The study of characteristics of languages that have some application in cryptography (or cryptology) (i.e., frequency data, letter combinations, universal patterns, etc.) is called cryptolinguistics.
History of cryptography and cryptanalysis
Before the modern era, cryptography was concerned solely with message confidentiality (i.e., encryption)—conversion of messages from a comprehensible form into an incomprehensible one and back again at the other end, rendering it unreadable by interceptors or eavesdroppers without secret knowledge (namely the key needed for decryption of that message). Encryption was used to (attempt to) ensure secrecy in communications, such as those of spies, military leaders, and diplomats. In recent decades, the field has expanded beyond confidentiality concerns to include techniques for message integrity checking, sender/receiver identity authentication, digital signatures, interactive proofs and secure computation, among others.
The earliest forms of secret writing required little more than writing implements since most people could not read. More literacy, or literate opponents, required actual cryptography. The main classical cipher types are transposition ciphers, which rearrange the order of letters in a message (e.g., 'hello world' becomes 'ehlol owrdl' in a trivially simple rearrangement scheme), and substitution ciphers, which systematically replace letters or groups of letters with other letters or groups of letters (e.g., 'fly at once' becomes 'gmz bu podf' by replacing each letter with the one following it in the Latin alphabet). Simple versions of either have never offered much confidentiality from enterprising opponents. An early substitution cipher was the Caesar cipher, in which each letter in the plaintext was replaced by a letter some fixed number of positions further down the alphabet. Suetonius reports that Julius Caesar used it with a shift of three to communicate with his generals. Atbash is an example of an early Hebrew cipher. The earliest known use of cryptography is some carved ciphertext on stone in Egypt (ca 1900 BCE), but this may have been done for the amusement of literate observers rather than as a way of concealing information.
The Greeks of Classical times are said to have known of ciphers (e.g., the scytale transposition cipher claimed to have been used by the Spartan military). Steganography (i.e., hiding even the existence of a message so as to keep it confidential) was also first developed in ancient times. An early example, from Herodotus, concealed a message—a tattoo on a slave's shaved head—under the regrown hair. More modern examples of steganography include the use of invisible ink, microdots, and digital watermarks to conceal information.
In India, the 2000-year old Kamasutra of Vātsyāyana speaks of two different kinds of ciphers called Kautiliyam and Mulavediya. In the Kautiliyam, the cipher letter substitutions are based on phonetic relations, such as vowels becoming consonants. In the Mulavediya, the cipher alphabet consists of pairing letters and using the reciprocal ones.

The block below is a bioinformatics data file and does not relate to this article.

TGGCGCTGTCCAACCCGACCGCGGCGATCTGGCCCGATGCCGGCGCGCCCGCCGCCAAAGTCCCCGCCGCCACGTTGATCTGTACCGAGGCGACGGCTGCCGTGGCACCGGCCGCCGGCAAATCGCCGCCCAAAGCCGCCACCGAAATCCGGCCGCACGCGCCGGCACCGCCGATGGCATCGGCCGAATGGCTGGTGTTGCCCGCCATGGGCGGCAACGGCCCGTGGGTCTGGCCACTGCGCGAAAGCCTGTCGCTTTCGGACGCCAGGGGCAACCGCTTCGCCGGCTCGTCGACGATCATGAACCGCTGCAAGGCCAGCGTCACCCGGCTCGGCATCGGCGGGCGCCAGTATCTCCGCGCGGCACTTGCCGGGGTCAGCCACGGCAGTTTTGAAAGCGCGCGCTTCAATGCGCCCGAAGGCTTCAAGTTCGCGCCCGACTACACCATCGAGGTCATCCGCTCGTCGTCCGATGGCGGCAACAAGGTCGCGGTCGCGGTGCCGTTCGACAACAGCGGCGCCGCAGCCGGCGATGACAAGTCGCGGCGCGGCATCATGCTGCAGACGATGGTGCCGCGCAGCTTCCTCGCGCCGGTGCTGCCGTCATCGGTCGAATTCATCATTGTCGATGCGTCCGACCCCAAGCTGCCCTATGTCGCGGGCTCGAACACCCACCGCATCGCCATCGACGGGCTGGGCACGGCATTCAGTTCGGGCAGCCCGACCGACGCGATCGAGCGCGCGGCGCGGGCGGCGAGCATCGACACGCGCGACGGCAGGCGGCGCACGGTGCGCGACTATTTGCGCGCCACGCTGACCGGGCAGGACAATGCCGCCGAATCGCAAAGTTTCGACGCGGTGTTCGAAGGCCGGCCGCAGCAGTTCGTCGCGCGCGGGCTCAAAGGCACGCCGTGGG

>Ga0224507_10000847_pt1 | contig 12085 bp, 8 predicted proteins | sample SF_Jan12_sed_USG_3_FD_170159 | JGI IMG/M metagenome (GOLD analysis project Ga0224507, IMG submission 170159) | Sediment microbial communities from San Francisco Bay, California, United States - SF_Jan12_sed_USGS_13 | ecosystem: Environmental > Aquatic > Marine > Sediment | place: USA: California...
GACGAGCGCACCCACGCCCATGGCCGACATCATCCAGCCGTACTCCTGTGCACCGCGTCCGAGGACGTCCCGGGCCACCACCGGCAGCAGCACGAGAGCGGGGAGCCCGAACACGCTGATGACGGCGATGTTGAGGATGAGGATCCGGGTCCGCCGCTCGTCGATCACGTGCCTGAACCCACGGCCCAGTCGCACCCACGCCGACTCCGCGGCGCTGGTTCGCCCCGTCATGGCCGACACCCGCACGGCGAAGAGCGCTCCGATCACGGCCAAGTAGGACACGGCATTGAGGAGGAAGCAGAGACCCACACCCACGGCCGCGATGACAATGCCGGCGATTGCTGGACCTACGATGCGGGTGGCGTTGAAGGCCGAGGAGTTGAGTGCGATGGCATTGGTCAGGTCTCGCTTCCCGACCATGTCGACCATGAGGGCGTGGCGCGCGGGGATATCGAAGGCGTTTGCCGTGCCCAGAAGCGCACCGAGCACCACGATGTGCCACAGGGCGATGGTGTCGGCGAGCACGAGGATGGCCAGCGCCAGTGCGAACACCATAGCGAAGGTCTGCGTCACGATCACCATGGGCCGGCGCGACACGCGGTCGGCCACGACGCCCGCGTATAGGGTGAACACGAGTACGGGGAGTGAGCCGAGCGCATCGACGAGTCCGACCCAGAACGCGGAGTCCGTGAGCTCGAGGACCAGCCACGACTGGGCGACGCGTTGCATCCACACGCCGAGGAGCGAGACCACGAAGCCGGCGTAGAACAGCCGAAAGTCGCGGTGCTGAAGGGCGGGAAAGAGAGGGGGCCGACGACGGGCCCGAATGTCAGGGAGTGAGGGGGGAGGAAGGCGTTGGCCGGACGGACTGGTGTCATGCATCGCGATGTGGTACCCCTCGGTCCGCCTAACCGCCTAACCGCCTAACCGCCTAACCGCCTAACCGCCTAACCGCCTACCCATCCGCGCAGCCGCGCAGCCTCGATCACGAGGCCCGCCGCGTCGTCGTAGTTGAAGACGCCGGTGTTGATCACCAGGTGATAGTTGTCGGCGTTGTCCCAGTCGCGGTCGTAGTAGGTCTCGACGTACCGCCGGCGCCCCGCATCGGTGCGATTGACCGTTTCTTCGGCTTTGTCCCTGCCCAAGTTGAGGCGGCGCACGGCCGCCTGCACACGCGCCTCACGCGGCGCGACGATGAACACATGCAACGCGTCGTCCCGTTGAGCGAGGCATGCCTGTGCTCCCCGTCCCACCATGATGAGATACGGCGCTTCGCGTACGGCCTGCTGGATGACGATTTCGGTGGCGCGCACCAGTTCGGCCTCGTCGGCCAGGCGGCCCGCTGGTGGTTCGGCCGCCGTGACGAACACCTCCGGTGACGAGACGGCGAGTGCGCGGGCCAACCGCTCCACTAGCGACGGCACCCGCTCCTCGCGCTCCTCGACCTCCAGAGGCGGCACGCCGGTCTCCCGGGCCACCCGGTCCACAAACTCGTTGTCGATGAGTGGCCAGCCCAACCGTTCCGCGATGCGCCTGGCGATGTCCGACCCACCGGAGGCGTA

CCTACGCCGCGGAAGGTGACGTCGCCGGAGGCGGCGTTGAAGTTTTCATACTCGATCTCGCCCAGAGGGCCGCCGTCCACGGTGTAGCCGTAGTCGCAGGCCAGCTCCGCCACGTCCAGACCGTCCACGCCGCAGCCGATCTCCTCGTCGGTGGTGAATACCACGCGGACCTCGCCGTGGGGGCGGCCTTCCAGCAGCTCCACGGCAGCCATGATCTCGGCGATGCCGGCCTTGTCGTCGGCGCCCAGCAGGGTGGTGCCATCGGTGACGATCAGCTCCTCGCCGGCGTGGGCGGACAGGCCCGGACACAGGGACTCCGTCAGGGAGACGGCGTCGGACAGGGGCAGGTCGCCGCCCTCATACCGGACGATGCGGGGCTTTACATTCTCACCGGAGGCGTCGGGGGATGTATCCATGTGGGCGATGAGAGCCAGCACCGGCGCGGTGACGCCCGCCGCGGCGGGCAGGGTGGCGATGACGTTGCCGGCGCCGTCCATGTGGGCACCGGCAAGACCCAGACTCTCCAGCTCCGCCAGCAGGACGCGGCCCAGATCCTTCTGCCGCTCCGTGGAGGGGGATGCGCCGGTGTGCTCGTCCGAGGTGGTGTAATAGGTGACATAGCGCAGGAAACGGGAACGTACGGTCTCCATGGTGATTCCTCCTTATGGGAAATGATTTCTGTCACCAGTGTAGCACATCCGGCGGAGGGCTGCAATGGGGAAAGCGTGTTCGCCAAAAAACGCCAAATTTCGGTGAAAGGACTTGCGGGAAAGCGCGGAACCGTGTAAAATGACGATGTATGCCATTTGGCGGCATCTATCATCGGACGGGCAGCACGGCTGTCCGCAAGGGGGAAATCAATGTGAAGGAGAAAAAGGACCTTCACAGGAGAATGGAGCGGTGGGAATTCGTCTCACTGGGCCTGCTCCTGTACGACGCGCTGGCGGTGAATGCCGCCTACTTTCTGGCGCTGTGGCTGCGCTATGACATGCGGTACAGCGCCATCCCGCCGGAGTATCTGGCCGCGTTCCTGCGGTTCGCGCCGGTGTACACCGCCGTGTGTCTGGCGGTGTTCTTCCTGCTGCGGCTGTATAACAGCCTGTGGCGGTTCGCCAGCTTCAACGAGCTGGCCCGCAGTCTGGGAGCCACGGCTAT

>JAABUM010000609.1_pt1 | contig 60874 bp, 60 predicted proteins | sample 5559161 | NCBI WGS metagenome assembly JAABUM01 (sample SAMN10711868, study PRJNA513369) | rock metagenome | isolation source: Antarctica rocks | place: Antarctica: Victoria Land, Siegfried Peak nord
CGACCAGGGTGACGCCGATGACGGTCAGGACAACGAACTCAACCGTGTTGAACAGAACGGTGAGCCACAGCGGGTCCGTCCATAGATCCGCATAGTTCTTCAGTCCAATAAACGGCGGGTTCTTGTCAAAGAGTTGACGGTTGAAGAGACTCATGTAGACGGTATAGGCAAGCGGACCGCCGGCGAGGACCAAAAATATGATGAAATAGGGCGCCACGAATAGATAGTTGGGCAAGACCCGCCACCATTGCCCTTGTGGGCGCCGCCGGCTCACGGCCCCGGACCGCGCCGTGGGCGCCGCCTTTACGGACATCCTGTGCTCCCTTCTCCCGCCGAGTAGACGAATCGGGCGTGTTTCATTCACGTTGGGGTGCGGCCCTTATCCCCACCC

Ciphertexts produced by a classical cipher (and some modern ciphers) always reveal statistical information about the plaintext, which can often be used to break them. After the discovery of frequency analysis perhaps by the Arab mathematician and polymath Al-Kindi (also known as Alkindus) in the 9th century, nearly all such ciphers became more or less readily breakable by any informed attacker. Such classical ciphers still enjoy popularity today, though mostly as puzzles (see cryptogram). Al-Kindi wrote a book on cryptography entitled Risalah fi Istikhraj al-Mu'amma (Manuscript for the Deciphering Cryptographic Messages), which described the first cryptanalysis techniques.
Essentially all ciphers remained vulnerable to cryptanalysis using the frequency analysis technique until the development of the polyalphabetic cipher, most clearly by Leon Battista Alberti around the year 1467, though there is some indication that it was already known to Al-Kindi. Alberti's innovation was to use different ciphers (i.e., substitution alphabets) for various parts of a message (perhaps for each successive plaintext letter at the limit). He also invented what was probably the first automatic cipher device, a wheel which implemented a partial realization of his invention. In the polyalphabetic Vigenère cipher, encryption uses a key word, which controls letter substitution depending on which letter of the key word is used. In the mid-19th century Charles Babbage showed that the Vigenère cipher was vulnerable to Kasiski examination, but this was first published about ten years later by Friedrich Kasiski.
Although frequency analysis can be a powerful and general technique against many ciphers, encryption has still often been effective in practice, as many a would-be cryptanalyst was unaware of the technique. Breaking a message without using frequency analysis essentially required knowledge of the cipher used and perhaps of the key involved, thus making espionage, bribery, burglary, defection, etc., more attractive approaches to the cryptanalytically uninformed. It was finally explicitly recognized in the 19th century that secrecy of a cipher's algorithm is not a sensible nor practical safeguard of message security; in fact, it was further realized that any adequate cryptographic scheme (including ciphers) should remain secure even if the adversary fully understands the cipher algorithm itself. Security of the key used should alone be sufficient for a good cipher to maintain confidentiality under an attack. This fundamental principle was first explicitly stated in 1883 by Auguste Kerckhoffs and is generally called Kerckhoffs's Principle; alternatively and more bluntly, it was restated by Claude Shannon, the inventor of information theory and the fundamentals of theoretical cryptography, as Shannon's Maxim—'the enemy knows the system'.